It really helps to plan ahead for the time when your children leave, so that you can dilute the empty nest feelings of “What do I do now?” In the weeks before they go make a list of things you want to do and to see, and places you want to visit and start doing some before they leave. Get some dates in the diary with your girlfriends. If being an empty nester hits you hard you will be so glad you have some activities in the pipeline.
A good way of bridging the empty nest gap is to book a trip away with your husband or partner soon after your offspring have gone, even if only for a long weekend. It has the double benefit both of taking your mind off your empty nest, and getting you used to being a couple again. Book a few outings – even if its just a walk to the pub at the weekend. Or cook a romantic meal in – and with a bit of help from M&S your partner could cook one for you too!
Having focused for years on the children it can be a disconcerting prospect to be alone together again, and empty nest couples can find that they have to work at rekindling a relationship. It is an unsettling time when the children leave home, and even after 20 or so years of marriage, you won’t be the first person to wonder what you are going to talk about now that it is just the two of you. Partners will often have taken rather a back seat to the children. For years your partner may have come home whilst you are cooking, feeding, bathing, helping with homework, putting children to bed, and probably retired with the paper until supper is ready – even if you have been working too!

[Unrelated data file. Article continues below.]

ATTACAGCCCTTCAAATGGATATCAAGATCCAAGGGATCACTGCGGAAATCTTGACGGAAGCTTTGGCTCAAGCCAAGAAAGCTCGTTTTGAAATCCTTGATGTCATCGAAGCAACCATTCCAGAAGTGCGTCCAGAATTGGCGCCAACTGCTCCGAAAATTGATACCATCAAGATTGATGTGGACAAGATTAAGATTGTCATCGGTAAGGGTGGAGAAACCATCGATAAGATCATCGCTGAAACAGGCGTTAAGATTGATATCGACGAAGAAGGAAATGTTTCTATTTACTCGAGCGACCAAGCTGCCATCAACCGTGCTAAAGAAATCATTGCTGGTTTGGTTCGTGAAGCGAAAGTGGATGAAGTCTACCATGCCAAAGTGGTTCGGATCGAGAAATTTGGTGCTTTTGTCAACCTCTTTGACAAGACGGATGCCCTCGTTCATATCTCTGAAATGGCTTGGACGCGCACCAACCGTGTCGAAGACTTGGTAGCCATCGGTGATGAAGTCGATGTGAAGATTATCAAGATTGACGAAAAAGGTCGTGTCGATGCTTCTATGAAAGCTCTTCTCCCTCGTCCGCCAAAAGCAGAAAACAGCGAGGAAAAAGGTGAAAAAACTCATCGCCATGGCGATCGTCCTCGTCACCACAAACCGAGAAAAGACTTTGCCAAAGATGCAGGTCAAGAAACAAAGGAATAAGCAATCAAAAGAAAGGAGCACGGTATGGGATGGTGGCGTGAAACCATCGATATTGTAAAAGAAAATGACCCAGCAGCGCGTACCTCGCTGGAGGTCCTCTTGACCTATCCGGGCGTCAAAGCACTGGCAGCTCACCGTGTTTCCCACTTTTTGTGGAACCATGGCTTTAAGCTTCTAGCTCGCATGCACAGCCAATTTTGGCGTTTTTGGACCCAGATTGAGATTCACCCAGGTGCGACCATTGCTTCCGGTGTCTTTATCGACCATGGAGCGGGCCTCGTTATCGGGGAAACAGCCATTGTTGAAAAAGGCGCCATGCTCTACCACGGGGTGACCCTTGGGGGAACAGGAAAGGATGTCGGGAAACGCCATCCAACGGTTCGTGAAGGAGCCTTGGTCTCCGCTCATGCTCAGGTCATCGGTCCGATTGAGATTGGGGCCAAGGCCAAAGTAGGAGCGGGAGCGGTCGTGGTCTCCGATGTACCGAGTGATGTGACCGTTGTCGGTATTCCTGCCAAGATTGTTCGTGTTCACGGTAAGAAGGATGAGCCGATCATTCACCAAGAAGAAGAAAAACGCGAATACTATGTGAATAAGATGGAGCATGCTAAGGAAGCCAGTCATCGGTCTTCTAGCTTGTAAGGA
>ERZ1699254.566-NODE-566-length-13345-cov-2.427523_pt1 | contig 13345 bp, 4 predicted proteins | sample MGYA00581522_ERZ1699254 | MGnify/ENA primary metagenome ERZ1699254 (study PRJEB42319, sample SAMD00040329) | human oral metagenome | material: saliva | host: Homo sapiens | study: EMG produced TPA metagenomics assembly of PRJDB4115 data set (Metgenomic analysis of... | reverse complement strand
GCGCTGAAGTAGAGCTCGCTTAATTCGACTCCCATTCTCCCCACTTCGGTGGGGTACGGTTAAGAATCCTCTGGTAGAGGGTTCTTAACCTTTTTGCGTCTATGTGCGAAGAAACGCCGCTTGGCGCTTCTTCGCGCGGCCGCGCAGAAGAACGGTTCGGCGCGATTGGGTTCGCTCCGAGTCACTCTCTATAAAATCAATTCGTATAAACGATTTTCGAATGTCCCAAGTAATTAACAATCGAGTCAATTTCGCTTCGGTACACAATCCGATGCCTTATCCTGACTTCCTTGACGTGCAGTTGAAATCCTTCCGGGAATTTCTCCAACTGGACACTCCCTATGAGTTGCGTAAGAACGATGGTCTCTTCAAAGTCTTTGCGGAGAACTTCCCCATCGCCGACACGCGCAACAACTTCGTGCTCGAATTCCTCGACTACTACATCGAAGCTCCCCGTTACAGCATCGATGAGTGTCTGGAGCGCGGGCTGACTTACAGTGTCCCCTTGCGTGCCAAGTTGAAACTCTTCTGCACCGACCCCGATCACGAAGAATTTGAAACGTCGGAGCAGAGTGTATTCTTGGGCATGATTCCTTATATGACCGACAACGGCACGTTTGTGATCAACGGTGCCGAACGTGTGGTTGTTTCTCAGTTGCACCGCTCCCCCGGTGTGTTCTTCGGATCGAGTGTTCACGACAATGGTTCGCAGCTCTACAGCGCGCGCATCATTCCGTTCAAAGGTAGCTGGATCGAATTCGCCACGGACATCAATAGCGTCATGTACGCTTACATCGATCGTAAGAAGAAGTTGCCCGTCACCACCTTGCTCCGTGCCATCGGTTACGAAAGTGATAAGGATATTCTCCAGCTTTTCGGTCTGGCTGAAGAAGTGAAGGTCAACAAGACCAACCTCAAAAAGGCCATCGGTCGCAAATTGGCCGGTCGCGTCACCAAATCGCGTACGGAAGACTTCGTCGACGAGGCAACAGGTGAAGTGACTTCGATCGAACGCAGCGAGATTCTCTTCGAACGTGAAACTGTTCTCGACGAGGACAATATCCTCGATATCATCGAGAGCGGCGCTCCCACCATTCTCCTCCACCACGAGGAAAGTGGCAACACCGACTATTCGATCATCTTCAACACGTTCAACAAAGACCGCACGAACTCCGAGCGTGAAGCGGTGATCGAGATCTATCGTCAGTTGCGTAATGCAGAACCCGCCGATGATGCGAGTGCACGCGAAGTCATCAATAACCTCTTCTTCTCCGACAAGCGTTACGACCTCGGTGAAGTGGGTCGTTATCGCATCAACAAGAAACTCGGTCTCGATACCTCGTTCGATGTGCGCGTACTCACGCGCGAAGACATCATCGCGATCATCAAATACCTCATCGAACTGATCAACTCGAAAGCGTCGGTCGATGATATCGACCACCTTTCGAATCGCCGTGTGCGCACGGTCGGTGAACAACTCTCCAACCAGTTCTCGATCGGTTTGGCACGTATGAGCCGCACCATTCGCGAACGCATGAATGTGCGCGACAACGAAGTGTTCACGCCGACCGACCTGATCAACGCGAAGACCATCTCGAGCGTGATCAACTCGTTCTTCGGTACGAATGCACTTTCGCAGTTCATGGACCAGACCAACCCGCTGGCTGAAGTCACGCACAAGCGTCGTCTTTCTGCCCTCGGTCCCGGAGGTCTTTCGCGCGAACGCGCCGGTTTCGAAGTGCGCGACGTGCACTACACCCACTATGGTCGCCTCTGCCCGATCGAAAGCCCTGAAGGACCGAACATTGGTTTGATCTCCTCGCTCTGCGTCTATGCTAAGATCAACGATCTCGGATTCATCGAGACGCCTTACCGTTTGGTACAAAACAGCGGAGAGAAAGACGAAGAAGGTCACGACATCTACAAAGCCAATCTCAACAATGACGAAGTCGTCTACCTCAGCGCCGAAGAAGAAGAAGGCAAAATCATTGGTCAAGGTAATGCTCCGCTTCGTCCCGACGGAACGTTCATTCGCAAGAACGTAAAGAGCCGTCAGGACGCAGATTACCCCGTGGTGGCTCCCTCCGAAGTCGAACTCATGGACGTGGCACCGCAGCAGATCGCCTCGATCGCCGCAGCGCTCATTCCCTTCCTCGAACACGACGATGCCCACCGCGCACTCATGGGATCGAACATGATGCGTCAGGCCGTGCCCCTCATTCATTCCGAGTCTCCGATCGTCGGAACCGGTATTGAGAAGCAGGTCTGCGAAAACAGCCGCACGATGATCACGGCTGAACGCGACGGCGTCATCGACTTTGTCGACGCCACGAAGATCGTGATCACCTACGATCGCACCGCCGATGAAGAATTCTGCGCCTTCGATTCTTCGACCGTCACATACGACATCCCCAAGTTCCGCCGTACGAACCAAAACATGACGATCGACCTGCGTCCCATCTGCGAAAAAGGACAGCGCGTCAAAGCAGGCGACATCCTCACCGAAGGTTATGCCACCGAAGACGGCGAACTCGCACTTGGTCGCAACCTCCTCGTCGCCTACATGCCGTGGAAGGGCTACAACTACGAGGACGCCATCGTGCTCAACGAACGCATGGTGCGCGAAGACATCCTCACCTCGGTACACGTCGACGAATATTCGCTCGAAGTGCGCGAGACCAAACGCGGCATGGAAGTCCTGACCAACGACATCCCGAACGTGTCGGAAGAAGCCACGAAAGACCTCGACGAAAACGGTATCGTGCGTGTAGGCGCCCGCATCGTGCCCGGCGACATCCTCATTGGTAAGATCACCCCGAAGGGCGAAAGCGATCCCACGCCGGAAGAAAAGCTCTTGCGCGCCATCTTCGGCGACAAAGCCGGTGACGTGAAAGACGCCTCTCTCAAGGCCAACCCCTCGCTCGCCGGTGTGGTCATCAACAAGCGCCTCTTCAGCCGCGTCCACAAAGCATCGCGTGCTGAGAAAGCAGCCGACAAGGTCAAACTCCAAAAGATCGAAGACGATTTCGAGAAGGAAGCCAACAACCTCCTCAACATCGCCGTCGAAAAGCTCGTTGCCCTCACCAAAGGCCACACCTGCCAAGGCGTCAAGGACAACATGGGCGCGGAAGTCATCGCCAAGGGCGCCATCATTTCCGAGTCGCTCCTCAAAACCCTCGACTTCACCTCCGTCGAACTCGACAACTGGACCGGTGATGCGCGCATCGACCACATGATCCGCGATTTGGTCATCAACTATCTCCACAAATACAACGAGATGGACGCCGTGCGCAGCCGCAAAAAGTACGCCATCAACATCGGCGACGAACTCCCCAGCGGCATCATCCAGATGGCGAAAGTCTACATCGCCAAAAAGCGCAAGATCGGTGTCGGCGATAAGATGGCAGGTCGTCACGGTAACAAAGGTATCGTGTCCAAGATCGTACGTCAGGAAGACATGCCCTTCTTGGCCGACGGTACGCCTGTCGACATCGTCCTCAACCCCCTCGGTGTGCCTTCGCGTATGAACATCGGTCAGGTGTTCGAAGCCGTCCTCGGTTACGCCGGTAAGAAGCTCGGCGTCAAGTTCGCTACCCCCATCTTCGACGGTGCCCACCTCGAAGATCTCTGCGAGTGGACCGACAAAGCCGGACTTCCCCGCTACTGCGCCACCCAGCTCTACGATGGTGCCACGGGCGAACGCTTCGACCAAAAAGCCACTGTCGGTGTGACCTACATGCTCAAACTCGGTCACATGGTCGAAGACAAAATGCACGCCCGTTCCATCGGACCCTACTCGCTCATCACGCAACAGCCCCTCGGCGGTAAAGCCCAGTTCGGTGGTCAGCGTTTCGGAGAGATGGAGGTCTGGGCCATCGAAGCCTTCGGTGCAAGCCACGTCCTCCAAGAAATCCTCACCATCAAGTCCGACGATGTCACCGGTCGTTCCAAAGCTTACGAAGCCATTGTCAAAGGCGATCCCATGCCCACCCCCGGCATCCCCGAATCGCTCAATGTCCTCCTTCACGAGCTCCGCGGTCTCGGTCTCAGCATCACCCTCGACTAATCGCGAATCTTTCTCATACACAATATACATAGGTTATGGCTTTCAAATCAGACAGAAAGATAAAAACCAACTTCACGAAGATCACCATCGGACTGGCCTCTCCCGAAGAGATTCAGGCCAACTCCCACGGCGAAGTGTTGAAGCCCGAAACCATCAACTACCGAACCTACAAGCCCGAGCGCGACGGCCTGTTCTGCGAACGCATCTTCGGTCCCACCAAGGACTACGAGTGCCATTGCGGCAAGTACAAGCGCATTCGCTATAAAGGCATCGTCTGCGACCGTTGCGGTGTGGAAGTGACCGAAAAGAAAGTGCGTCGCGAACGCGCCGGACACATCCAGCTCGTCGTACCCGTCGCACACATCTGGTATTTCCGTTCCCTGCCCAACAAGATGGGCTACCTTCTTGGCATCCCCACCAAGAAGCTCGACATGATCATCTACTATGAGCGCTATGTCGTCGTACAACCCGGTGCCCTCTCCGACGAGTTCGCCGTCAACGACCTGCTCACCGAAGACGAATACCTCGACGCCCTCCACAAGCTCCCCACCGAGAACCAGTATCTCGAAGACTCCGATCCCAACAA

Now you have that time together, so prize him away from his chair and paper and get chatting like in the pre – children days. And yes it is very much a two way thing, so he needs to recognize how you are feeling too. It can be extremely irritating to now have spare time and freedom, only to find your other half spends all weekend on the golf course or fishing by a river bank. Its just that women generally need to take the initiative in these things, as men can be a bit slow on the uptake, or miss the vibes if they are too subtle.
So maybe you need to sit him down, and explain all this – talk about what you miss now the children have gone, but also about what the two of you have gained. Plan a few meals out – away from TV and paperwork, so you can both give full attention to nurturing a relationship that is entering a new stage, and even recreate a bit of the old romance. Talk about future plans and address changing roles, even changing finances, particularly if retirement looms.
Rekindle your sex life. You wont need to shut the bedroom door – in fact you can now make love any time you want, anywhere you want, and make a noise too! New underwear, new perfume – why not! Book a make over with a girlfriend at a cosmetic counter. Think “How To Look Good Naked” in the spirit of Gok Wan. Book a spa treatment. Luxuriating at night in relaxing baths with skin softening smellies and candles now beckons, rather than falling into bed in an exhausted heap.
Sadly, what seems like empty nest syndrome can also mask a sense of despair about your relationship. Its great if you can rediscover life as a couple, but conversely it may make you realise that your relationship is going nowhere, that you have little in common and that it was actually the children that kept you together.